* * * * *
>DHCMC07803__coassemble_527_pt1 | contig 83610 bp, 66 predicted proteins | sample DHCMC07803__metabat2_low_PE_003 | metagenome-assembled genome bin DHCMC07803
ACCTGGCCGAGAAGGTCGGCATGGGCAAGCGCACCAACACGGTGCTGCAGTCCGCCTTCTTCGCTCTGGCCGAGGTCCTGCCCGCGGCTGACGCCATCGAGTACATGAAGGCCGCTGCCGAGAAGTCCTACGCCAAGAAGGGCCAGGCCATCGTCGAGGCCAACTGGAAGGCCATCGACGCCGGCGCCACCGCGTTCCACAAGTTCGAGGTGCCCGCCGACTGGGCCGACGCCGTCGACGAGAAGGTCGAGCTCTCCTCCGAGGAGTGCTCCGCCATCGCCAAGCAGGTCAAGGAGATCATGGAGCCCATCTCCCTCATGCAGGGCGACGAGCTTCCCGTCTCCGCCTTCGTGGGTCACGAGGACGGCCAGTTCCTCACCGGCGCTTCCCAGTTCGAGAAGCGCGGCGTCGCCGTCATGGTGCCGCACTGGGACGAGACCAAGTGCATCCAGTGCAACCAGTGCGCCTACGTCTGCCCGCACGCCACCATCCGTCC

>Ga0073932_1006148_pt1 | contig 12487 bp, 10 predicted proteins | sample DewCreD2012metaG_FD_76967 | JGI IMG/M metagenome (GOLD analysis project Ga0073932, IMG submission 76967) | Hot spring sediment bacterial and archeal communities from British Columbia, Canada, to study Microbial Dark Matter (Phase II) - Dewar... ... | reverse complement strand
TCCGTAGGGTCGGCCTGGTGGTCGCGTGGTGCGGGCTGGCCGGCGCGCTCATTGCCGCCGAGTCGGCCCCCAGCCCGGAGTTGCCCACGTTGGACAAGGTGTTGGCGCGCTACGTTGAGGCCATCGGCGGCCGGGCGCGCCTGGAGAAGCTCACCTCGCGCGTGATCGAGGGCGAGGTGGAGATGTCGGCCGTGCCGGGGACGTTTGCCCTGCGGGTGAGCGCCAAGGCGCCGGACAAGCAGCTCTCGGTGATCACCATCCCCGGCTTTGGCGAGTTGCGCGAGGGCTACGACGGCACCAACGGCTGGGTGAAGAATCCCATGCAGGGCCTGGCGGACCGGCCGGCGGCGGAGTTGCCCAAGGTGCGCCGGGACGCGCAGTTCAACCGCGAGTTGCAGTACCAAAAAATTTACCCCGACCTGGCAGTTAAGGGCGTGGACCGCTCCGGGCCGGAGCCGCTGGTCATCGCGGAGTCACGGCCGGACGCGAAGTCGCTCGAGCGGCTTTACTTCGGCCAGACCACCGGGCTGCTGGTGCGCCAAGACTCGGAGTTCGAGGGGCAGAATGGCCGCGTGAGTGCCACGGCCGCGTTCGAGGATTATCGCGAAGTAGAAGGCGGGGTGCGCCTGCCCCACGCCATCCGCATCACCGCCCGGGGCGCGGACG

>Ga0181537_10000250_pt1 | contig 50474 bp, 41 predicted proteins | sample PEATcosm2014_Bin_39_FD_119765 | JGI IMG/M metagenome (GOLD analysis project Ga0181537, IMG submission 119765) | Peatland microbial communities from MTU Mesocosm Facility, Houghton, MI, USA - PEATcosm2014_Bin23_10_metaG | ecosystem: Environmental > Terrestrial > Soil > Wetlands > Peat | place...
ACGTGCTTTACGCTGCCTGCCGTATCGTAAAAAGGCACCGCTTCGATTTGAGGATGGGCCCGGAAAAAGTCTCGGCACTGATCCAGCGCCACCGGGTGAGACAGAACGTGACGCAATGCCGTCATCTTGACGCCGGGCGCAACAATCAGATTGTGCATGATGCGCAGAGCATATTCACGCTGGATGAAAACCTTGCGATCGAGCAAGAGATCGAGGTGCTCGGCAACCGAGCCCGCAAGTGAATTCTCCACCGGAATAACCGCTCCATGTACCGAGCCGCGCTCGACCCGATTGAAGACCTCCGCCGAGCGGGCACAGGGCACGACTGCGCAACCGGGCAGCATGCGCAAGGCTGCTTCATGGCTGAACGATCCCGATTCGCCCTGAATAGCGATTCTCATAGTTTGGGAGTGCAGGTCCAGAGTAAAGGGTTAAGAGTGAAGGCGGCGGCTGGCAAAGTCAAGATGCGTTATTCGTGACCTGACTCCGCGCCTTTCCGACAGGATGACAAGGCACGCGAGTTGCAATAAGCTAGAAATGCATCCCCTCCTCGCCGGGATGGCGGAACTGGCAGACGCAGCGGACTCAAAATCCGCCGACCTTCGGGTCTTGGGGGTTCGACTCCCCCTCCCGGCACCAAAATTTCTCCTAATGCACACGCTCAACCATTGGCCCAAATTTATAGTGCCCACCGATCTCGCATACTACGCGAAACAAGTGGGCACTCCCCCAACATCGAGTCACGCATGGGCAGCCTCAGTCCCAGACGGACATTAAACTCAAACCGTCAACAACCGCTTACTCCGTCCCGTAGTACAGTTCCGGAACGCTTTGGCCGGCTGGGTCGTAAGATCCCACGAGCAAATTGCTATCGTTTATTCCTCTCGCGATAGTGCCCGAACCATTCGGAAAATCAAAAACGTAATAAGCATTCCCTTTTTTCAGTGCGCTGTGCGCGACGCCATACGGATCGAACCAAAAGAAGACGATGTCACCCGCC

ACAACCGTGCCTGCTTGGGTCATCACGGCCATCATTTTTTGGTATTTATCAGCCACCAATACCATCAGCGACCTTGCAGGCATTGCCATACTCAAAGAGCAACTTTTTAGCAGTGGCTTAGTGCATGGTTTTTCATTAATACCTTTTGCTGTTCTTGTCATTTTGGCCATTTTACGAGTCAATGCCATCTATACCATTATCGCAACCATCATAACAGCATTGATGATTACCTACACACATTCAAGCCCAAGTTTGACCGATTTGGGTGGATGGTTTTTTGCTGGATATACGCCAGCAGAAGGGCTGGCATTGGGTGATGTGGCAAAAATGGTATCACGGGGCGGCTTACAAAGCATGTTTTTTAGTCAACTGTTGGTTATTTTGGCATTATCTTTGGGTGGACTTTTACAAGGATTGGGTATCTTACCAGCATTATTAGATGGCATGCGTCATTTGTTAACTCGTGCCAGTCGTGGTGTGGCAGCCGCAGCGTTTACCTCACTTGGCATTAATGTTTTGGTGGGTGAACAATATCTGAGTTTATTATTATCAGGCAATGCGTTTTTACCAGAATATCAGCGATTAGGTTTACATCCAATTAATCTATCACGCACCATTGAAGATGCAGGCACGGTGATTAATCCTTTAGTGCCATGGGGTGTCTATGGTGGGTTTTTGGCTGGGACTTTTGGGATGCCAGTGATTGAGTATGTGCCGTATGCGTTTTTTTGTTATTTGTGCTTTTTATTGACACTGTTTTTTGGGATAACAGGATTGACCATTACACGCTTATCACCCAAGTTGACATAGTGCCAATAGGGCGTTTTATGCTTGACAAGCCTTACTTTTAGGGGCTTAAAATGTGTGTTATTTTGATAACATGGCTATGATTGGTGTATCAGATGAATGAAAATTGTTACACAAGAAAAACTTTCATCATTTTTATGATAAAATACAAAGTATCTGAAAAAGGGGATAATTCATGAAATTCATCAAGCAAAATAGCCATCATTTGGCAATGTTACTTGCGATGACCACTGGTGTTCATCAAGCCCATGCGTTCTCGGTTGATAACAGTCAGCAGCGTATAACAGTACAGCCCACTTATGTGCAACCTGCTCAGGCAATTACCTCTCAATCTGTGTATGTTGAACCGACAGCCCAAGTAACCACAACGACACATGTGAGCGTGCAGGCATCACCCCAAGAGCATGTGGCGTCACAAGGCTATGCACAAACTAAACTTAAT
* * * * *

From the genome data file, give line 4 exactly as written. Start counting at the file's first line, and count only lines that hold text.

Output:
TCCGTAGGGTCGGCCTGGTGGTCGCGTGGTGCGGGCTGGCCGGCGCGCTCATTGCCGCCGAGTCGGCCCCCAGCCCGGAGTTGCCCACGTTGGACAAGGTGTTGGCGCGCTACGTTGAGGCCATCGGCGGCCGGGCGCGCCTGGAGAAGCTCACCTCGCGCGTGATCGAGGGCGAGGTGGAGATGTCGGCCGTGCCGGGGACGTTTGCCCTGCGGGTGAGCGCCAAGGCGCCGGACAAGCAGCTCTCGGTGATCACCATCCCCGGCTTTGGCGAGTTGCGCGAGGGCTACGACGGCACCAACGGCTGGGTGAAGAATCCCATGCAGGGCCTGGCGGACCGGCCGGCGGCGGAGTTGCCCAAGGTGCGCCGGGACGCGCAGTTCAACCGCGAGTTGCAGTACCAAAAAATTTACCCCGACCTGGCAGTTAAGGGCGTGGACCGCTCCGGGCCGGAGCCGCTGGTCATCGCGGAGTCACGGCCGGACGCGAAGTCGCTCGAGCGGCTTTACTTCGGCCAGACCACCGGGCTGCTGGTGCGCCAAGACTCGGAGTTCGAGGGGCAGAATGGCCGCGTGAGTGCCACGGCCGCGTTCGAGGATTATCGCGAAGTAGAAGGCGGGGTGCGCCTGCCCCACGCCATCCGCATCACCGCCCGGGGCGCGGACG